No two districts are the same, so creating a strategic blueprint will include factors like district size and demographics, funding sources and amounts, technology needs, and what internal resources are available for procurement and setup, along with day-to-day logistics and repair.
 

 

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What Do Schools Need?


Funding Resources

What Education Can Learn from Enterprise 


While large-scale one-to-one technology programs are relatively new for most school districts, large companies have been managing them for a long time, and many of the lessons they've learned apply to education. Chromebooks aren't the same as the PCs and Macs that are mainly used in business, but there are a lot of similar requirements. You need expertise with the operating system and devices to be used combined with a nearly identical logistics infrastructure. It takes the same level of logistics planning that districts put into bussing or meal programs. The blueprint has to be customized for the district so that each child gets the device and connectivity they need and are supported 24/7 if they have issues.
 


A good enterprise mobile solution blueprint has the following components:
 

  1. Design – Complete an end-to-end strategy that starts with the desired outcomes and then works back to the solution with considerations like device capabilities, ease of use, availability, and price. 

  2. Procurement – Once you've landed on the right devices for your program, consider where you're going to source them and get the best pricing. Education technology programs often require device numbers in the thousands, so you may be able to secure cost concessions. There can be considerable logistics and supply chain issues to work through. 

  3. Kitting and Configuration – A significant part of the logistics challenge in education programs is kitting and configuring so many devices efficiently and accurately. You need an appropriate space to do it and the right amount of staffing. There must be an efficient workflow that gets each device set up, matched with any peripherals that will be included—like a hotspot that also need configuration—and then enrolled into LMS, and finally appropriately tagged or etched with the asset identifiers. 

  4. Deployment – Unlike businesses that often have dispersed end users, schools can usually hand each device directly to the student. There's no shipping plan required, but a coordinated effort needs to be put in place so the right device and accessories get to the right student and the devices work out of the box. There also has to be asset assignment backed with accountability so that the student and their guardian acknowledge receipt.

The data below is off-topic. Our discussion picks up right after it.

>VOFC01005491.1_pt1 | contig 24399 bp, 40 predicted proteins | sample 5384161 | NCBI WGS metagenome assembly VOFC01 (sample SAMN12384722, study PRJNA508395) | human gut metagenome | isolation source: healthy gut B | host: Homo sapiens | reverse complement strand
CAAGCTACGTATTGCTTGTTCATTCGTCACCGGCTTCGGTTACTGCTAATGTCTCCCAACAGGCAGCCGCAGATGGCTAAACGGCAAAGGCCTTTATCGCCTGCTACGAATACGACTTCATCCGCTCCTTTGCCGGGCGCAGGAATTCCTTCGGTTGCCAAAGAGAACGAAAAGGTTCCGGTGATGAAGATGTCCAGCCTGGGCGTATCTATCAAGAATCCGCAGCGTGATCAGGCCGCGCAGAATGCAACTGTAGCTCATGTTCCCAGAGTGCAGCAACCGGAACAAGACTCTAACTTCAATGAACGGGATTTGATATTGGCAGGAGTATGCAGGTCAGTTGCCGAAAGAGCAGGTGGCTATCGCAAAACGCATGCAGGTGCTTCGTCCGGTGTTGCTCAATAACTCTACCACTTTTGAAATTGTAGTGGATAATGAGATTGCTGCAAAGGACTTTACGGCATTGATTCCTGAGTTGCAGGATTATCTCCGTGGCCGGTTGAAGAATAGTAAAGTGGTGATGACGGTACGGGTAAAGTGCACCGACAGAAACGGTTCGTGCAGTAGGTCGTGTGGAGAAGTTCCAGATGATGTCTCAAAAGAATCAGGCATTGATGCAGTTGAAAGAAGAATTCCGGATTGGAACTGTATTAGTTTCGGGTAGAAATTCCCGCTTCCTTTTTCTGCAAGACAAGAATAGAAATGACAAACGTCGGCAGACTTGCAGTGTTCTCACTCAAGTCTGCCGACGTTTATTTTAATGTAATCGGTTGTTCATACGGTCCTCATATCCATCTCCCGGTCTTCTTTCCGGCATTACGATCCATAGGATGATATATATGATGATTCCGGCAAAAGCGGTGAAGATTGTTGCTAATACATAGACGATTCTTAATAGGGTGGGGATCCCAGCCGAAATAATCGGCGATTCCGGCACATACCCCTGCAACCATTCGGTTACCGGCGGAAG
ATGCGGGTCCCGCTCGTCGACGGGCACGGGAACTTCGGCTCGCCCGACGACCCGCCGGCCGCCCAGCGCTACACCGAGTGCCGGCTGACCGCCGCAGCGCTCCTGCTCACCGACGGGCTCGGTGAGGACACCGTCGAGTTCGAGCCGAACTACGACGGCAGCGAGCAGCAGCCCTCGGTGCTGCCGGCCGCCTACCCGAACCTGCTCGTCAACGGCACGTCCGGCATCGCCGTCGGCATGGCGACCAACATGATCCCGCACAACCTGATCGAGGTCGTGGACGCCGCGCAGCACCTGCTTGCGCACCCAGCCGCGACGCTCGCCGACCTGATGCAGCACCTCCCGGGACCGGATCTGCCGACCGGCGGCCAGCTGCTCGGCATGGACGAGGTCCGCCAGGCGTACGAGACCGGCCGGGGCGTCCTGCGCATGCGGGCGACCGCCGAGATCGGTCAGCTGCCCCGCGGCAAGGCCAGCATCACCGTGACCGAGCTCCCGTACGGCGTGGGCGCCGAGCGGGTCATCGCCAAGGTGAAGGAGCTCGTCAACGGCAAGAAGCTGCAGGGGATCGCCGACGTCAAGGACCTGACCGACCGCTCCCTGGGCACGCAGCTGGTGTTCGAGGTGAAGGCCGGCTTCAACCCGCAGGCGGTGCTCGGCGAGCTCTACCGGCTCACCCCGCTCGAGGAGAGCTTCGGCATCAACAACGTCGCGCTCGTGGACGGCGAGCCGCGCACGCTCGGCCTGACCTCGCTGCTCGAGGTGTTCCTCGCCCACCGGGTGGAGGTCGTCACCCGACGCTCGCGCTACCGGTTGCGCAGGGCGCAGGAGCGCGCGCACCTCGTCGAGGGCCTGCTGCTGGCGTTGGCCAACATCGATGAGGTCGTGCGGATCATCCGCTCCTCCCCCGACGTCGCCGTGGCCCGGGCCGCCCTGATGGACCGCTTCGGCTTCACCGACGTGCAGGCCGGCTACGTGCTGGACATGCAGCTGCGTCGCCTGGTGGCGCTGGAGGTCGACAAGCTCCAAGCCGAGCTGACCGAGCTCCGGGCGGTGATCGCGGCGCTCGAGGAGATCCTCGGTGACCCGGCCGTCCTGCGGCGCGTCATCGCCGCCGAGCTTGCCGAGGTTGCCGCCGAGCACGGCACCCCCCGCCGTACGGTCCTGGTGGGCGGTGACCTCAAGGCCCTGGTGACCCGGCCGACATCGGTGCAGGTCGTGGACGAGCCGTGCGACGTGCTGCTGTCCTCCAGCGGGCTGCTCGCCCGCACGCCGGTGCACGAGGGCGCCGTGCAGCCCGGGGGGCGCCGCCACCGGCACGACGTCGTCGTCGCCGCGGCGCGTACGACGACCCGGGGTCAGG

5. Tracking – One of the common challenges for both business and education technology programs is asset visibility. You need to know where your devices are and their status at all times. It's critical data for determining how your program is performing and if there are trends that need to be addressed. You can see when devices are missing or piling up unrepaired. Stats around repairs let you know if a particular brand of device is underperforming, and you can avoid procuring more of them. It all helps you maximize your investment. 

  6. Support – If a student can't get their device to work, they may miss homework assignments or test preparation. Like in business, education programs must have  support available when it’s needed  that's easy to access and offers expert help that quickly solves problems. It minimizes student downtime and reduces the likelihood that a device is returned for repair when it doesn't actually need it. 

 

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Enterprises Know How to Manage Large Tech Programs

Augment Overburdened Teams 


It's not that large-scale education technology programs are highly complex from a tech perspective. The complexity actually comes from the size of the programs and the necessary logistics/staffing required to make them run smoothly. That's why many districts are partnering with managed service providers who have the necessary resources. It's not about replacing internal IT teams. Look at it as an extension of your IT Team. Their expertise should not be spent on logistics and Chromebook repair. They should be focused on the strategic technology program that keeps the schools running. Outside partners and automating as much of the process as possible lets internal teams focus on their other tasks.
 


While relatively easy to repair, Chromebooks quickly become a huge time commitment when there are hundreds—or thousands—to maintain. Most districts don't have the scale, and IT professionals find the work boring. It means machines pile up in closets, repairs get put on the back burner, or IT teams are frustrated and overworked Every device that's not being used is a wasted investment.
 

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Districts Face Multiple Management Challenges

Communicate, Communicate, Communicate 

Large-scale technology programs effectively put IT in charge of something that affects the day-to-day education outcomes for thousands of students at a level that didn't exist before. At a high level, your blueprint should designate who is ultimately responsible and accountable for the program's execution and success.